|Born||January 5, 1943
|Died||November 23, 1985
Contra Costa County, California
|Area(s)||Cartoonist, Writer, Penciller|
Brand grew up in El Sobrante, California, where he was friends with cartoonist Joel Beck. Both had many wild escapades while attending De Anza High School, and they remained lifelong friends. In the 1960s, Brand moved to New York City where he began in comics as an assistant to Gil Kane and Wally Wood during the mid-1960s, contributing to Wood's witzend and moving on to such publications as Creepy, Eerie, Jungle Jim and Web of Horror.
Dan Adkins remembered working with Brand:
I did a story called "The Haunted Sky". I'm not sure if that's a Creepy or Eerie story—but it was in one of the books, and I penciled the splash, and I didn't want to do the rest of the story, because I guess I had to do something for Marvel, so I gave it to Roger to finish. So "The Haunted Sky," which was printed in one of the books, is my splash, a story Archie [Goodwin] wrote for me about planes, that I begged him for, then I gave it back to him and screwed him, and Roger finished the story. So how much Roger helped me, I don't know. Roger did a few—oh, I know what he helped me on! He helped me on that anniversary issue, the 100th issue of "Sub-Mariner versus the Hulk", Tales to Astonish, I guess. Roger helped me ink that, we inked nine pages in a week... I don't know how I met Roger. Bill Pearson used to have an apartment that wasn't too far from Wally Wood... You'd meet all kinds of people over at Bill's place. I probably met Roger, because I also knew Michelle, his wife. So I met her over there.
Some of Brand's earliest work appeared in the early 1960s in UC Berkeley's California Pelican humor magazine, alongside drawings by Joel Beck. Entering the underground comics field, Brand drew for the tabloid Gothic Blimp Works and such titles as Banzai!, Blab!, Candid Press, Insect Fear, Real Pulp Comics, Tales of the Leather Nun, Tales of Sex and Death, Yellow Dog, and Young Lust.
He eventually returned to San Francisco, where he edited Real Pulp Comics, which became a springboard for cartoonist Bill Griffith's Zippy the Pinhead, as Griffith recalled, "In San Francisco in 1970, I was asked to contribute a few pages to Real Pulp Comics #1, edited by cartoonist Roger Brand. His only guideline was to say, "'Maybe do some kind of love story, but with really weird people.' I never imagined I'd still be putting words into Zippy's fast-moving mouth some 38 years later."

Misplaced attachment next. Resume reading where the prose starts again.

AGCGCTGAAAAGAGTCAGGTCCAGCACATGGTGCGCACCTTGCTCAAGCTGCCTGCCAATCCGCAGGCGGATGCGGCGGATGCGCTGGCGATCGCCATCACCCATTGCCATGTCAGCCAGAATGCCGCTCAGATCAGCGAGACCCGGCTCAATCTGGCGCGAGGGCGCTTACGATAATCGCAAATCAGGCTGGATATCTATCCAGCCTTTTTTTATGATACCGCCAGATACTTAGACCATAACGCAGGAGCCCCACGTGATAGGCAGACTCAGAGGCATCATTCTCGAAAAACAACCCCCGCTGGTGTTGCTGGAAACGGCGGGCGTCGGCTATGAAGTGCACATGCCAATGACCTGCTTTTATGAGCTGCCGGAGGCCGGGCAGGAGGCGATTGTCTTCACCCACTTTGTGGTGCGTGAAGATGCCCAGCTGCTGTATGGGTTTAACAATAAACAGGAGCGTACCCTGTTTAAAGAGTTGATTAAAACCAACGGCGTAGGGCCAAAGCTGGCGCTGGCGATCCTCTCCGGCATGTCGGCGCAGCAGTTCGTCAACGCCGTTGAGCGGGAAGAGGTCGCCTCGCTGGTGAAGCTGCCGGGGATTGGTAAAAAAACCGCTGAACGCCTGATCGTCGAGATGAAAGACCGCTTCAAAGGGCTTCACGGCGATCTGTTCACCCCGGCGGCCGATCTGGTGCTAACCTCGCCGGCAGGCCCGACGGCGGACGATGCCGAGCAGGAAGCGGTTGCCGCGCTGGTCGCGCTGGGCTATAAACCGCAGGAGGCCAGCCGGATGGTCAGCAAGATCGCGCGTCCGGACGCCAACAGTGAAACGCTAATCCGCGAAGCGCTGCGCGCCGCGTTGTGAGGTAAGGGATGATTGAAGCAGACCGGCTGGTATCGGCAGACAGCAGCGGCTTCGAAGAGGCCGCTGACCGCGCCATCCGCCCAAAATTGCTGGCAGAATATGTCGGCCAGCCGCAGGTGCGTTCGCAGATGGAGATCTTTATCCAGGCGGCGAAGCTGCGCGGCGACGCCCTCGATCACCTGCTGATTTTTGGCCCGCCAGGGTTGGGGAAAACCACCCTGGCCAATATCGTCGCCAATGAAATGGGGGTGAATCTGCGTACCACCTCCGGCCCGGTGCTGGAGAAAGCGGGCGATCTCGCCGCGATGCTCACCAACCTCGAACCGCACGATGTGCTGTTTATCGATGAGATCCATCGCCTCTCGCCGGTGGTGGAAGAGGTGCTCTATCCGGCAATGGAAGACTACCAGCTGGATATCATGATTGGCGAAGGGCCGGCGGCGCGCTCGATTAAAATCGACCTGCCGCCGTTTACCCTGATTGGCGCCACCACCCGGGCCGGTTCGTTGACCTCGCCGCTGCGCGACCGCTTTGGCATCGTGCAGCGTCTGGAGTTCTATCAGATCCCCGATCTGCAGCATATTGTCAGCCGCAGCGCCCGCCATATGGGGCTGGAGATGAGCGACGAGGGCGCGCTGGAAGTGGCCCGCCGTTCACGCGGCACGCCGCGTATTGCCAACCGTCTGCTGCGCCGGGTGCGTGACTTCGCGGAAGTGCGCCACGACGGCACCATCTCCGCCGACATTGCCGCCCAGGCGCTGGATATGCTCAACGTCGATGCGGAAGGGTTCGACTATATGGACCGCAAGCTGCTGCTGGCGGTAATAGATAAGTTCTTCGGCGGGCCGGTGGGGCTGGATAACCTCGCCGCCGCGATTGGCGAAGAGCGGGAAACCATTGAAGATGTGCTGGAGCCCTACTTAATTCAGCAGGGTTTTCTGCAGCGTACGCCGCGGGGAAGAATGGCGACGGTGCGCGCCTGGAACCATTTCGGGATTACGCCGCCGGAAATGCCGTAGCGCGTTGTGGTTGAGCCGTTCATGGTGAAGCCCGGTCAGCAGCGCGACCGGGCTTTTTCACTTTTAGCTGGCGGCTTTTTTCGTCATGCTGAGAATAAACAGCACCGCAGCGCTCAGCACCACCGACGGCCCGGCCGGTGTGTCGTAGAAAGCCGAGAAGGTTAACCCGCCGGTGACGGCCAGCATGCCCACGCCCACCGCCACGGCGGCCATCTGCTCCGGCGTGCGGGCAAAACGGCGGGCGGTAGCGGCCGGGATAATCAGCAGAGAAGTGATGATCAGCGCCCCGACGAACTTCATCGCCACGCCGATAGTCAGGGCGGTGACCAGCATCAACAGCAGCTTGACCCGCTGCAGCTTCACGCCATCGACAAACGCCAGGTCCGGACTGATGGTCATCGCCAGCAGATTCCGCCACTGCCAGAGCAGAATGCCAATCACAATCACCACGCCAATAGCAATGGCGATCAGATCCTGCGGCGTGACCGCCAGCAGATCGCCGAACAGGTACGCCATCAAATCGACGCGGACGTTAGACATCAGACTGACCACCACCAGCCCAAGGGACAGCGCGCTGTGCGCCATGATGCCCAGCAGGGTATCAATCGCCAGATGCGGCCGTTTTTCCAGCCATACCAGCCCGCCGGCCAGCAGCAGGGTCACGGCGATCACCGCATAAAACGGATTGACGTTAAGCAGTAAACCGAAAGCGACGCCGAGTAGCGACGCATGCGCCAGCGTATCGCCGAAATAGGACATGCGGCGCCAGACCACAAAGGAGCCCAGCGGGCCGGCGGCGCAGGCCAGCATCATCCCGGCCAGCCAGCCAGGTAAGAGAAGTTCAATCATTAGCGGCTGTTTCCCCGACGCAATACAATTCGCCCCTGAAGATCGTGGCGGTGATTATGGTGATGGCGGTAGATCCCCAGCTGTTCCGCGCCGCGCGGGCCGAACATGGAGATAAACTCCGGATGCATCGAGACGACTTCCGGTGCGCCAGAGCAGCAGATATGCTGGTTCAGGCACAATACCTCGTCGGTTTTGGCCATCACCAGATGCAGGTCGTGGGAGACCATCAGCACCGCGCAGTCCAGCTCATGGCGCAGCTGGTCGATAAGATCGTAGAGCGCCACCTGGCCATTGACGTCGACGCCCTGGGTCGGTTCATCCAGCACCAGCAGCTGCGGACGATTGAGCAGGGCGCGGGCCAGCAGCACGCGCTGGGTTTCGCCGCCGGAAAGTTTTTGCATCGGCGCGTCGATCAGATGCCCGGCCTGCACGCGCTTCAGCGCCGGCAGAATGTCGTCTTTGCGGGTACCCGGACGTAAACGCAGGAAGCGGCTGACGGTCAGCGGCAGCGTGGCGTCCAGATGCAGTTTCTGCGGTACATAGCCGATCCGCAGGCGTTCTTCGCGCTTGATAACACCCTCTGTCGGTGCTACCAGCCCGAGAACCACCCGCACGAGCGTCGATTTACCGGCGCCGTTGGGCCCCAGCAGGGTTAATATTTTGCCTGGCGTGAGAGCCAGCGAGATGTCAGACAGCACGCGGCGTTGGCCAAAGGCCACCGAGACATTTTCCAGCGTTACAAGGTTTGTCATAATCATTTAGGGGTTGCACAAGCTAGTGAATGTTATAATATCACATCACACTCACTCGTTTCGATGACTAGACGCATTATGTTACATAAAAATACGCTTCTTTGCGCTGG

In late 1976 while renting a room in Gary Arlington's house in the Mission District, Roger Brand was hired by Robert Beerbohm to work selling comic books in Best of Two Worlds, located at 1709 Haight St, San Francisco. When Beerbohm opened a second location at 2512 Telegraph Ave, Berkeley, Calif in May 1977, Brand began working in that location as well alongside Kim Deitch, Bruce Simon and others. By then Brand had had a severe alcohol problem coupled with overuse of "speed."
Brand's wife Michele, who died in 2015, was also involved in underground comix, contributing stories to such publications as It Ain't Me, Babe, Wimmen's Comix, and Arcade. She later married comics artist Bernie Wrightson and continued for many years working behind the scenes in the comics industry.
- Underground Classics: The Transformation of Comics into Comix, 1963-1990, Chazen Museum of Art (Madison, Wisconsin), May 2 to July 12, 2009.
- California, Death Index, 1940-1997
- T.H. "Comix Artist Richard Brand Dead," The Comics Journal #107 (Apr. 1986).
- Lambiek: Roger Brand
- Grand Comics Database: Roger Brand
- Jon B. Cooke interview with Dan Adkins, Comic Book Artist #14.
- Comic Book Database: Roger Brand
- Dueben, Alex. "Is Bill Griffith Having Fun Yet?", CBR, October 6, 2008.
- MacDonald, Heidi. "RIP Michele Wrightson," The Beat (June 1, 2016).
- Geerdes, Clay. "The Erotic Cartoon Art of Roger Brand", Knight, July, 1971.
- Graphic Story World Interview with Roger Brand
- Peter Richardson on Roger Brand
- Steven Thompson on Roger Brand
- Kim Deitch on Roger Brand